UPDATE: This story was updated on January 15 with new information from the Congressional Budget Office.
The Congressional Budget Office is developing a formal conflict-of-interest policy for their external advisers, according to an update on the office website. But according to Senate Judiciary Committee Chairman Chuck Grassley (R-Iowa), those disclosures will not be released to the public.
Morning Consult reporting on Monday found that CBO appeared to lack any disclosure process for the more than three dozen external advisers who offer advice and criticism to Congress’ nonpartisan budget scorekeeper. CBO declined to comment on the record for that story.
Grassley told Morning Consult he would follow up with CBO on whether it had a policy, calling the issue a “matter of basic transparency.” After the story was published, Grassley said that CBO staff called his office to explain that a policy was being developed.
“CBO initiated a call with my staff yesterday in response to my interest. CBO said a conflict-of-interest policy for advisory panels is in the works,” Grassley said in a statement to Morning Consult.
Potential disclosures from advisers will not be released to the public or members of Congress, according to Grassley, a point that he criticized.
“At this point, CBO doesn’t plan to allow members of Congress or apparently the public to review the disclosures of potential conflicts of interest from panelists. So-called secret disclosures don’t do much, if anything, because disclosure is key to considering any possible conflict of interest. And disclosure probably prevents some obvious conflicts of interest from happening in the first place. I’ll continue to press CBO for a meaningful disclosure policy. There should be a way to offer transparency that meets the public interest without imposing onerous requirements that discourage people from serving,” Grassley said.
When asked to confirm Grassley’s statement, a CBO spokeswoman declined to comment on the record. But on Wednesday, the office updated the “objectivity” section of their website with details on how the office currently handles potential political conflicts of interest with external advisers. It also says that CBO began formalizing a conflict-of-interest policy in “late 2014” to cover “substantial” political activity, consulting work, and “significant” financial interests. Morning Consult first contacted the CBO with questions about the existence of a conflict-of-interest policy for external advisers on December 17.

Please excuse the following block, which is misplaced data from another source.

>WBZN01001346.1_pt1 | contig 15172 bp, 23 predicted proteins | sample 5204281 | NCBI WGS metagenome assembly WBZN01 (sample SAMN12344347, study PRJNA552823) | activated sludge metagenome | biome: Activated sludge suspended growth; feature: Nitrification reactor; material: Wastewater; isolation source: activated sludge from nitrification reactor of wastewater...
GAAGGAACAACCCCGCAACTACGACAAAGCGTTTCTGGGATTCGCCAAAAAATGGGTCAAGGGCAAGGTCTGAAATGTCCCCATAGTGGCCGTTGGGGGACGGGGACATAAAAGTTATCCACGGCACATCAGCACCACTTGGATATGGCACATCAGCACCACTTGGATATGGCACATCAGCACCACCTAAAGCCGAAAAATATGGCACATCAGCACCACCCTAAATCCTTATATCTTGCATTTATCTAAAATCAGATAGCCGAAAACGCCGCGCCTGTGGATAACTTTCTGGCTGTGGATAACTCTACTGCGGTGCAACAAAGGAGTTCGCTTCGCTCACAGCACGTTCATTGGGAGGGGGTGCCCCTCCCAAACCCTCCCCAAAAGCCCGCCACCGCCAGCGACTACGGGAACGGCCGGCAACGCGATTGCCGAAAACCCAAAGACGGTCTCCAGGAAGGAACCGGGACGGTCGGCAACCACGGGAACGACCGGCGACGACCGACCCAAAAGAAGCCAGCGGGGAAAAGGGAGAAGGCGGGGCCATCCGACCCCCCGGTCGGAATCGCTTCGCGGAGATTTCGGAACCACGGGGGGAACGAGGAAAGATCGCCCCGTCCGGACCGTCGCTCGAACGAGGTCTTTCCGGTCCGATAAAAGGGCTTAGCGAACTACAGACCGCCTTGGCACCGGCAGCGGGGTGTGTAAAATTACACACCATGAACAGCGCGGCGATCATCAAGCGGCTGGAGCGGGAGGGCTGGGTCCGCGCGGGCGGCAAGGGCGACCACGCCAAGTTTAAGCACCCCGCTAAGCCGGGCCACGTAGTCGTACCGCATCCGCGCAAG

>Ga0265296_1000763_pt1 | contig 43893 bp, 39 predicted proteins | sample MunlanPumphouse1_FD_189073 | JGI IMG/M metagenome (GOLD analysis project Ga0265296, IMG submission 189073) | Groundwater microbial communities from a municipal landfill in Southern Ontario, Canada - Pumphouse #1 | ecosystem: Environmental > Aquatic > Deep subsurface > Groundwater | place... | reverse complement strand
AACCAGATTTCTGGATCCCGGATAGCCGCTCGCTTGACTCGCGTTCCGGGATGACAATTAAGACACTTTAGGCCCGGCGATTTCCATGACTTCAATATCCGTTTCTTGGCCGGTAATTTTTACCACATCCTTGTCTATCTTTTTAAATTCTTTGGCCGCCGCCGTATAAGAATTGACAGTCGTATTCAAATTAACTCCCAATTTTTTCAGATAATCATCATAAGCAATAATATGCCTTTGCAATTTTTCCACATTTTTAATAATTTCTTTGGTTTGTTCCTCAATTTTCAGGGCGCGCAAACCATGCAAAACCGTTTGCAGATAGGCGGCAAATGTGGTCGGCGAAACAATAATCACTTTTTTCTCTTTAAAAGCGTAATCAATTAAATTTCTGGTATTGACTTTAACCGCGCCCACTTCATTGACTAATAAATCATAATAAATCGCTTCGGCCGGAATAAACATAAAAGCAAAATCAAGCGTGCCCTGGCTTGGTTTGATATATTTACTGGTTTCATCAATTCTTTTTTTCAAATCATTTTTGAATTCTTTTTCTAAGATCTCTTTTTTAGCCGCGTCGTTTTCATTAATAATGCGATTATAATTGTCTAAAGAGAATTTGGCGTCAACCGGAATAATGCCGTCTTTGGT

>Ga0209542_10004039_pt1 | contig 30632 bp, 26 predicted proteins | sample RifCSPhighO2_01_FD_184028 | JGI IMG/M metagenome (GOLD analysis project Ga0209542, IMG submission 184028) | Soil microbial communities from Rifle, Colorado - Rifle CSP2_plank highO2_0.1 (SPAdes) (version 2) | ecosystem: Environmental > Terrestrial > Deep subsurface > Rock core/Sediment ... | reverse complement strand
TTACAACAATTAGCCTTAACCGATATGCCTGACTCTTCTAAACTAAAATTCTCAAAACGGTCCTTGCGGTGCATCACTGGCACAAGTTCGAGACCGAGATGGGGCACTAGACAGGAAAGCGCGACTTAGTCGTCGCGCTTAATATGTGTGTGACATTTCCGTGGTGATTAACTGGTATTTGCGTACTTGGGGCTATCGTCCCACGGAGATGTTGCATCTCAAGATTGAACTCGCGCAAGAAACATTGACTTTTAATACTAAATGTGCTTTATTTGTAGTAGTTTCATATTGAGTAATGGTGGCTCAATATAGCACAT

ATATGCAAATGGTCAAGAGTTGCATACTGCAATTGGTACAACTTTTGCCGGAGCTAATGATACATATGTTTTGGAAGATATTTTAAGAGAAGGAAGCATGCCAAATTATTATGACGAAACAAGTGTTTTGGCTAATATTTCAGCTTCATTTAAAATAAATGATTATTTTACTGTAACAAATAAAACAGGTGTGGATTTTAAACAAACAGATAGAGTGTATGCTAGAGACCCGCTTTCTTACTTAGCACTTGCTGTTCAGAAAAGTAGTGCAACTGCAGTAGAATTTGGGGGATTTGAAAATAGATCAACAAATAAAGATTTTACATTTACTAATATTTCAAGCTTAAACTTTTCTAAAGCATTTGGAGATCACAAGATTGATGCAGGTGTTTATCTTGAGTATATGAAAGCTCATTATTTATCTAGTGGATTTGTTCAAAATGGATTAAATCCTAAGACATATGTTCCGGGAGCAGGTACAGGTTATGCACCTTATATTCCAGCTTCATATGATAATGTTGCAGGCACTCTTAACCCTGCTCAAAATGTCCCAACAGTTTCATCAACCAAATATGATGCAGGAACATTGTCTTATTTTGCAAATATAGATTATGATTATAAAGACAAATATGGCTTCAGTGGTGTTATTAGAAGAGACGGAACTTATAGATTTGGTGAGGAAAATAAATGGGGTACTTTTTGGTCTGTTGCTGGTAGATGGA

The two groups of external consultants—the Panel of Health Advisers and the Panel of Economic Advisers—are mostly staffed with PhD economists who operate as a sounding board for CBO. While their functions and purpose differ, both are influential in their own right.
John Wonderlich, policy director at Sunlight Foundation, said the public release of CBO conflict-of-interest disclosures is vital to ensuring the process works.
“CBO is so central to what Congress does,” Wonderlich said in an interview. “It absolutely makes sense to have conflict-of-interest policy built around public disclosure. And it’s amazing they don’t have that already.”
Wonderlich pointed to the Federal Advisory Committee Act as an example of what principles CBO should follow. That law applies to advisory panels in executive agencies, but calls for public financial and conflict of interest disclosure in order to ensure consensus “reflects expert’s opinions and not someone’s conflict of interest,” Wonderlich said.
Before Morning Consult’s story, it appeared that neither panel was required to let CBO know about other projects they may be working on, either on behalf of private industries that could have a financial interest in how CBO views federal spending, or the executive branch, which CBO was set up to act as a counterweight against.
One example where a formal conflict of interest policy might have been beneficial involves MIT Prof. Jonathan Gruber. Gruber served on the CBO health advisory panel in 2009 and 2010, the same time he had a contract with the executive branch to analyze how much certain health reform proposals might cost the federal government. In 2012, a New York Times profile of Gruber said his position as “an adviser to the influential Congressional Budget Office” also meant he was “perfectly positioned to advise the White House on health reform.” But that connection also raises a conflict of interest between the executive and legislative branches. The CBO was established by the 1974 Budget Act to serve Congress, in large part as a counterbalance to the White House Office of Management and Budget.